I'm usually the first to slam Corbyn's performance every Wednesday, but at today's PMQs he looked like the better leader

Whatever he did differently prior to this showdown, he should do it again – because it was impressive

Jeremy Corbyn
Jeremy Corbyn

Now, I still hold firm the belief that Jeremy Corbyn is an electoral trainwreck waiting to happen for the Labour Party – and usually I’m the one berating Corbyn for his poor oratory performance every Wednesday – and but I have to give him his due this week. His performance at PMQs today was his best so far.

Mental health is a growing issue in this country, and one that many of us are affected by – so it was fantastic to see Corbyn take up four questions berating Jeremy Hunt and the Prime Minister for their failings in this sector. Corbyn drew attention to the fact that one quarter of us will experience a mental health issue in our life, yet health trusts are faced with a 40 per cent budget cut - how can they claim parity of treatment when they aren’t providing the cash to see this through?

His questions were clear, detailed and well researched: he pulled out figures and percentages with ease, instead of waffling on for half an hour about the trials faced by Sharon in Dorset. When Theresa May failed to come back with a valid response, shifting off the fact that spending has been cut and that there’s extensive bed-blocking, he came back and challenged her on her half-answer.

This, for me, is the first time that Jeremy Corbyn has looked like a proper opposition leader at PMQs. Angus Robertson from the SNP usually shows him up with his hard-hitting and intrusive questioning, but this time, Corbyn stood his ground.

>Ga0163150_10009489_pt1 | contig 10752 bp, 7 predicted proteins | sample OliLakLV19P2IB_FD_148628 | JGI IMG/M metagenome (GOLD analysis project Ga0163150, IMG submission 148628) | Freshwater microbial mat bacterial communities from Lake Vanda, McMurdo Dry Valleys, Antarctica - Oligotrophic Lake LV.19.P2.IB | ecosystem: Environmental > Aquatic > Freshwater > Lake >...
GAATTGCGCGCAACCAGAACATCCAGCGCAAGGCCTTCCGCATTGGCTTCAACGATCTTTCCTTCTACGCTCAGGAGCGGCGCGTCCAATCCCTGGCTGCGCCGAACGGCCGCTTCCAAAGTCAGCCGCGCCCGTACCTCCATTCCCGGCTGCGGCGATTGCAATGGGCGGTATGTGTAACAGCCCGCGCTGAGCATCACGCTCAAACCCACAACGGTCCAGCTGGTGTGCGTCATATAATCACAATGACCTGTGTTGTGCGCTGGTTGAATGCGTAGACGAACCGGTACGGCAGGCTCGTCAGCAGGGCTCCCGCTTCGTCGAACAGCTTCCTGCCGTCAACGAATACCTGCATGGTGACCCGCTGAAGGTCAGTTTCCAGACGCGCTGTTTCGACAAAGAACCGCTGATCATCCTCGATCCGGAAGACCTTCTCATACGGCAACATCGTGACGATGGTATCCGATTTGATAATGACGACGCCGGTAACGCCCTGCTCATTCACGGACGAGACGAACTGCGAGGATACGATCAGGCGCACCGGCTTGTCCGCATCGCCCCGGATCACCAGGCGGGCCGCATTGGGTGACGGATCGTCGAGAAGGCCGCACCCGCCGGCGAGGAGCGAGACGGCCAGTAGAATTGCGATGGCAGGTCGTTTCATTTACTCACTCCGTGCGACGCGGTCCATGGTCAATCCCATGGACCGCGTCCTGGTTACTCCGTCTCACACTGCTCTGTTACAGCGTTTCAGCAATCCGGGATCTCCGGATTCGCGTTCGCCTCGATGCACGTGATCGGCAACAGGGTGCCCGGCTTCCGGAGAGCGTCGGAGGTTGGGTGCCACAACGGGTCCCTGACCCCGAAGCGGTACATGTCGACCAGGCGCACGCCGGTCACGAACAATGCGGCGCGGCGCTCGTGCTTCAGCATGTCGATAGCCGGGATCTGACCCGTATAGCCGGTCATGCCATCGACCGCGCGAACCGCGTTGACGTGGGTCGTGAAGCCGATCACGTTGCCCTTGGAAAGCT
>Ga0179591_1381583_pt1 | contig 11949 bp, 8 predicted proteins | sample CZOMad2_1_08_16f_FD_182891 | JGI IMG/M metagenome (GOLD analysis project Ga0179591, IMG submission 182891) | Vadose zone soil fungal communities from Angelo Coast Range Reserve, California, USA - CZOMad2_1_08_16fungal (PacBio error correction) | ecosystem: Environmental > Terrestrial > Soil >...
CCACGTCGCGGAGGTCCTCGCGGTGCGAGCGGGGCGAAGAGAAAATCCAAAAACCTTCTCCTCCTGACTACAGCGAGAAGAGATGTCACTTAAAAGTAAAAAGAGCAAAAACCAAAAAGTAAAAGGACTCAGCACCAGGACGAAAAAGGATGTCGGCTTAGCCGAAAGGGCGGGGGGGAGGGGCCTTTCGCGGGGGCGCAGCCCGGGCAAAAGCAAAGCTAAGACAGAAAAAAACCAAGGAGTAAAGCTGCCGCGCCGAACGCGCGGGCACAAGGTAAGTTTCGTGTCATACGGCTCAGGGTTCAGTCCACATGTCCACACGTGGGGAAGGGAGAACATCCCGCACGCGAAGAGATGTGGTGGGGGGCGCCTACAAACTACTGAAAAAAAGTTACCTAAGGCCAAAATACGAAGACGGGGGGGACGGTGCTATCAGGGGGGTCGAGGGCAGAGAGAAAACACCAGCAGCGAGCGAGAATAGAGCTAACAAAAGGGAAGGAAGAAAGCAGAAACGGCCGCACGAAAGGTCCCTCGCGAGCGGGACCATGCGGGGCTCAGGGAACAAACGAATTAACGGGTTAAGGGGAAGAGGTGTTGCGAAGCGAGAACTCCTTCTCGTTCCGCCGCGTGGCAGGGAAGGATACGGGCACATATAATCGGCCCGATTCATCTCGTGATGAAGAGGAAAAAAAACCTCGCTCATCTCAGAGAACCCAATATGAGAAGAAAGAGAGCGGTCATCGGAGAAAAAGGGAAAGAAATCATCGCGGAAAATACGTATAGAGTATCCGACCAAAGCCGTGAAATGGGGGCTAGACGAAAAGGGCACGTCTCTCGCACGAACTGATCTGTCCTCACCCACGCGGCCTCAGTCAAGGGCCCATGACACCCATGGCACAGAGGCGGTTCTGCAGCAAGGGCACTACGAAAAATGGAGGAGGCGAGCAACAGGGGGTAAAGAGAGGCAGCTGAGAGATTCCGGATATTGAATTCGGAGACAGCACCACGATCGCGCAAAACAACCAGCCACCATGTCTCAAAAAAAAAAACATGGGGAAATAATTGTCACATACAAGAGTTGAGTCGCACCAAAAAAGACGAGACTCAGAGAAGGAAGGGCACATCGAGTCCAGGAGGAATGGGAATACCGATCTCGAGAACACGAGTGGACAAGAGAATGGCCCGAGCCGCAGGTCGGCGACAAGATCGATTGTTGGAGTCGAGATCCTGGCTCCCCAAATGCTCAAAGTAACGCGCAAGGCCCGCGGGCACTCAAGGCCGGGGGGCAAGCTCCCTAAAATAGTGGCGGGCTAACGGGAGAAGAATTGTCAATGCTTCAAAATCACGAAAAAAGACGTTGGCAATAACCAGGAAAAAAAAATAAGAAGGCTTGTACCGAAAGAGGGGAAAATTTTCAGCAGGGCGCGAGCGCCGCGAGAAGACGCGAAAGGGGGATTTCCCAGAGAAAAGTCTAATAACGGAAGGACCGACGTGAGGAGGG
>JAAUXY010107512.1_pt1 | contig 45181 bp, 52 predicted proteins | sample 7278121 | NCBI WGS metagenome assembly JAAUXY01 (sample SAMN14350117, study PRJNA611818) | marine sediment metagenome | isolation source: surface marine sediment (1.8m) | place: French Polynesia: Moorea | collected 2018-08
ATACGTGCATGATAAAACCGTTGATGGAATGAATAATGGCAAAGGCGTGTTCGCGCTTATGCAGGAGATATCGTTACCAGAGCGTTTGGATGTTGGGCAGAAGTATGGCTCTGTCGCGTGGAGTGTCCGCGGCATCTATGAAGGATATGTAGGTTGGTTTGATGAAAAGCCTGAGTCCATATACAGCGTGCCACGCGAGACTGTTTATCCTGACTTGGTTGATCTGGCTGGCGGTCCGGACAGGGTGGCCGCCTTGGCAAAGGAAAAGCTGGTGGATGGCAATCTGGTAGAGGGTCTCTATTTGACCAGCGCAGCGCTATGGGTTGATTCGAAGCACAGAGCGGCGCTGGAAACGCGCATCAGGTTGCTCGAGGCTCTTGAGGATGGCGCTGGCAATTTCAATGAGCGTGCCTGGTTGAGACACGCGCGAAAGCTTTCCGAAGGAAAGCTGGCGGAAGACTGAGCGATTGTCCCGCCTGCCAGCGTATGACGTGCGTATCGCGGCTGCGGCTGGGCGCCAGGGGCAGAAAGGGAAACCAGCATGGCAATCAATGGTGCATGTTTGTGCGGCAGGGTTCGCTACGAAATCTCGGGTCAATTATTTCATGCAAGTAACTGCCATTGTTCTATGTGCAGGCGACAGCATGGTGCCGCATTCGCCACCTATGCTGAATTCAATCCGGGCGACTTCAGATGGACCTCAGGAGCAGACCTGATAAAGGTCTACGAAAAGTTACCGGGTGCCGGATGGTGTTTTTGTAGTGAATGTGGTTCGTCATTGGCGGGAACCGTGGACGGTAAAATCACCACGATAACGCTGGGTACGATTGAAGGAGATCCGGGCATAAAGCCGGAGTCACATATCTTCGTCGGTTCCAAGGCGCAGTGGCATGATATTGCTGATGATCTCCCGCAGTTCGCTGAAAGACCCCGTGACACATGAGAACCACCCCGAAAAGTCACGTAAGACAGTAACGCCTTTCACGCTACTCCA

You can tell he was making the Tories shake in their boots, as Jeremy Hunt’s jaw was visibly quivering. Theresa May’s stern and aggressive assertion that “only one party cut the NHS – Labour in Wales” showed that she couldn’t answer his questions on mental health, and had to instead use diversion tactics to avoid admitting her Government’s downfalls.

Theresa May hints that Brexit negotiations will go past 2019

This issue in particular is one that grips the young of our country - with instances of depression, anxiety and much more common in younger age brackets, and suicide the leading cause of death for men under the age of 50. By bringing up mental health and concentrating on it, Corbyn is doing his duty to the young people he’s promised to represent, while the Tories conspicuously fail them. This was a savvy way of pulling back any support for Labour that might have been wavering after his election.

One wonders if Corbyn has been getting some coaching from his new comms man, 28-year-old James Schneider, before PMQs. The questions he asked were ones that affect the public, grab the attention of younger people and have the capacity to cause real damage to the already shaky career of the Health Secretary. Whatever he did differently prior to this showdown, he should do it again, because it was impressive.

Instead of discussing Mao, he’s discussing MAOIs – smart move.

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